The county judge said that the latest numbers showed that the coronavirus was creating less pressure on the county’s health care system.
Dallas County Judge Clay Jenkins said Wednesday afternoon that the county’s public health committee had lowered its COVID-19 threat level from orange to yellow, which advises residents to “proceed carefully.”
Jenkins said that the latest metrics showed that the coronavirus was creating less pressure on the county’s health care system, including fewer cases and hospitalizations.
But Jenkins urged people to continue taking precautions against spreading the virus.
“We do want to continue to remind people to get vaccinated and boosted and to wear masks and distance so that these trends continue,” Jenkins said on Twitter. “We may not be out of the woods yet.”
On Wednesday, Dallas County reported 459 new coronavirus cases and 18 deaths from COVID-19.
The county has reported an average of 430 cases per day over the past two weeks; it reported 441 per day in the previous 14-day period. There are 133 people hospitalized with the coronavirus in the county.
A total of 573,944 cases have been reported in Dallas County, including 472,799 confirmed and 101,145 probable. The death toll is 6,117.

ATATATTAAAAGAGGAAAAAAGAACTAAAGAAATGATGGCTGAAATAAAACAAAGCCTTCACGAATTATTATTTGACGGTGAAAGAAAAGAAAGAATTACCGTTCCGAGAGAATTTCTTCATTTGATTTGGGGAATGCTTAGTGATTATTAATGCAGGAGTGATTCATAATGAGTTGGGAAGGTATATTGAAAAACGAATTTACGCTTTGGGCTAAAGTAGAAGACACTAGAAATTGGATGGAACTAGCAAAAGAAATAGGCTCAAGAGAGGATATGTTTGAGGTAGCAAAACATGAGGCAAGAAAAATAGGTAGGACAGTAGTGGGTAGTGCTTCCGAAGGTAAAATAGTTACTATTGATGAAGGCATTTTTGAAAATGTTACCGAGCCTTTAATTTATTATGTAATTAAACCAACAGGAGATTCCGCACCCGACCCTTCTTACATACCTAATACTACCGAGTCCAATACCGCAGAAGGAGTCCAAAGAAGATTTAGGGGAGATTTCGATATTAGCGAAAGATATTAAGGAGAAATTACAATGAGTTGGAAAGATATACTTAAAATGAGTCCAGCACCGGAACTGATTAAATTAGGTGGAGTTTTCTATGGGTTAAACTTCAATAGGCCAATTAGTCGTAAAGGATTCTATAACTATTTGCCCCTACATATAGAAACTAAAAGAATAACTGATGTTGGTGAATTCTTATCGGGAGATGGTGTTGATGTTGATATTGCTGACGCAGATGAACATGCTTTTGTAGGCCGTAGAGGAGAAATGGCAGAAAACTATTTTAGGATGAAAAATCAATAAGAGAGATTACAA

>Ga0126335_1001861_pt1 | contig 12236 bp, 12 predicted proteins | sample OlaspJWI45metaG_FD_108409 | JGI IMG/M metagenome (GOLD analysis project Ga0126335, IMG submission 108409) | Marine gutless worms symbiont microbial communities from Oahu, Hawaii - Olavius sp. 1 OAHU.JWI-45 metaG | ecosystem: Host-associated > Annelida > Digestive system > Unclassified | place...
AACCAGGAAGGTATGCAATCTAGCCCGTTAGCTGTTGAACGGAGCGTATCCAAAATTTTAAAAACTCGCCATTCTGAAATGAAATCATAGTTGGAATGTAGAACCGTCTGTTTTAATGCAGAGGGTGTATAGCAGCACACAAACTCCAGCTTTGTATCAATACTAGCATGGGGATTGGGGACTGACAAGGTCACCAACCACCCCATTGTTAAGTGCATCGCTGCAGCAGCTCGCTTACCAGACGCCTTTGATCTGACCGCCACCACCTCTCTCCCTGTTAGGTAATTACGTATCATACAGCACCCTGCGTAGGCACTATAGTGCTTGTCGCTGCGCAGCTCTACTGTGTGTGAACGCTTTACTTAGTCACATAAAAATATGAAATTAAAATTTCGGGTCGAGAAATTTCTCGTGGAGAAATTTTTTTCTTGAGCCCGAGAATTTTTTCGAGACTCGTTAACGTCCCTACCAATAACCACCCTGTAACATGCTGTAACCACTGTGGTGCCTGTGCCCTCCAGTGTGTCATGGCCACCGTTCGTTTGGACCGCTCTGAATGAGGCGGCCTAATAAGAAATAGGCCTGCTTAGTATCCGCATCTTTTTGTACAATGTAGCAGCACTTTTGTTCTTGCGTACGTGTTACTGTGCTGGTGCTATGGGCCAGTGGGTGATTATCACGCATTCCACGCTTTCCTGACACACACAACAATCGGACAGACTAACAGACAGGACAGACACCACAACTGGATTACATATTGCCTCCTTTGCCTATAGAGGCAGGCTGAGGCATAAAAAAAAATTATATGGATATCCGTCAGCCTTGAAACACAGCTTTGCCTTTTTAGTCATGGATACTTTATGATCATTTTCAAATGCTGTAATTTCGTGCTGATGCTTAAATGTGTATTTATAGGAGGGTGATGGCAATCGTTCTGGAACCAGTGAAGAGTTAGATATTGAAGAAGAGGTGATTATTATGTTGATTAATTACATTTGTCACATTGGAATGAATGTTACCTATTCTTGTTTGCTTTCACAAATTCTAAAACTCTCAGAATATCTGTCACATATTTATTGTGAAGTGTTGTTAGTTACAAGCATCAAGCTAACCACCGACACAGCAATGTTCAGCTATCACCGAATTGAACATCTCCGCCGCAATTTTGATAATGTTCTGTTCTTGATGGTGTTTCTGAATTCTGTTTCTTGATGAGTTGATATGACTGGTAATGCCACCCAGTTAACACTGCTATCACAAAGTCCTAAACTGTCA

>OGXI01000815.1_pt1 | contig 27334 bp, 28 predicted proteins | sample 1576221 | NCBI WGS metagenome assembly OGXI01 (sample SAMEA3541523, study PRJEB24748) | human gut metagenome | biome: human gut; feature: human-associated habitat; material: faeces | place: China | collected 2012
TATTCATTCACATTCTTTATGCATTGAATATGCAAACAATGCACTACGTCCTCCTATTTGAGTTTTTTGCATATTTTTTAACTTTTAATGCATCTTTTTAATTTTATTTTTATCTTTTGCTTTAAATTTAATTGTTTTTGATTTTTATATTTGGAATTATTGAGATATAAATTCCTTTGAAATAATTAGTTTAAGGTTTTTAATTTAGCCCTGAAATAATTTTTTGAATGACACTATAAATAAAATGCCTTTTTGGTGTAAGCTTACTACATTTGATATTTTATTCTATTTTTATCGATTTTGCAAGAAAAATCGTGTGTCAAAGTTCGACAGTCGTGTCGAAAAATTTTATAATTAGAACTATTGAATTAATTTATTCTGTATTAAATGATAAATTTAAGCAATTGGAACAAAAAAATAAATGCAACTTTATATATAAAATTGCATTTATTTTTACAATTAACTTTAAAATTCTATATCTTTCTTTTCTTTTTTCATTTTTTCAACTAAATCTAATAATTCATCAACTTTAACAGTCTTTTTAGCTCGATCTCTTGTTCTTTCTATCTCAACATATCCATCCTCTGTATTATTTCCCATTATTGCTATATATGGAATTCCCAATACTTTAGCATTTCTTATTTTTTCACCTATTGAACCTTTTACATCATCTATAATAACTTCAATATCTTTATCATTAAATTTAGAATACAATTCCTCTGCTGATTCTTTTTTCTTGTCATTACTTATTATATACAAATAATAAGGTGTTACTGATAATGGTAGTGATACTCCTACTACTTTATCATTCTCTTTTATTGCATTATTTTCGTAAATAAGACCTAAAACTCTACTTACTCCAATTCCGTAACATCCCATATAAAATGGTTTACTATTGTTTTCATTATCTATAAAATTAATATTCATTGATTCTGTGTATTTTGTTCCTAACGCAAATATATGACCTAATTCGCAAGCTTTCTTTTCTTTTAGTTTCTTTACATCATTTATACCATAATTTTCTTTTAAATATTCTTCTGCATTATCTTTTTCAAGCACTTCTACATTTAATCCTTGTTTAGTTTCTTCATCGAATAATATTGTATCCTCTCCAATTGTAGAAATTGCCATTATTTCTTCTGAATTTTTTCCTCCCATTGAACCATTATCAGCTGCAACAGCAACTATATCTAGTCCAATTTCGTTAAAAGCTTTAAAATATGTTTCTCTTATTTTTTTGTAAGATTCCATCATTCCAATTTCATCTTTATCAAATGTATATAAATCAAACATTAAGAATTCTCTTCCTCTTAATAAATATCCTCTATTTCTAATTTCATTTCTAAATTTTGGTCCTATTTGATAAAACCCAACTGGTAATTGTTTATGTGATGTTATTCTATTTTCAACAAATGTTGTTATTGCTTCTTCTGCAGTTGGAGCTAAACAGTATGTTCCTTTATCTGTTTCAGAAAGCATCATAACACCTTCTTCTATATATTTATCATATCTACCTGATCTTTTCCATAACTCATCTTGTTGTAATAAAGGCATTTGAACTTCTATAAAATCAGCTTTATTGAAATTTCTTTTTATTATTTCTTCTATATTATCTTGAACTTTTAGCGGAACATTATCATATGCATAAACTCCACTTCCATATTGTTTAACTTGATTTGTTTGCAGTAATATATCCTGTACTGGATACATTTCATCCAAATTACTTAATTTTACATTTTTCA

Dallas County’s public health committee is a group of hospital leaders and other public health officials who informally advise Jenkins on health-related matters. The county introduced its color-coded threat level early during the pandemic as a public information tool to inform residents about the virus’ spread.
But some critics — including J.J. Koch, the only Republican on the county’s Commissioners Court — have said the threat levels are vague and that the public health committee isn’t transparent.
“We’ve got this body that meets in secret,” Koch said. “I don’t question their competency, I question their transparency.”
The county lowered the threat level from red to orange in late February following a surge in cases late last year caused by the omicron variant.
While there has been a recent decrease in COVID-19 cases, Jenkins said influenza cases and hospitalizations have increased.
Internationally, coronavirus case numbers are spiking in Europe and Asia, led by omicron subvariant BA.2. Texas health experts say there’s little concern the BA.2 variant will lead to a dangerous spike in the state.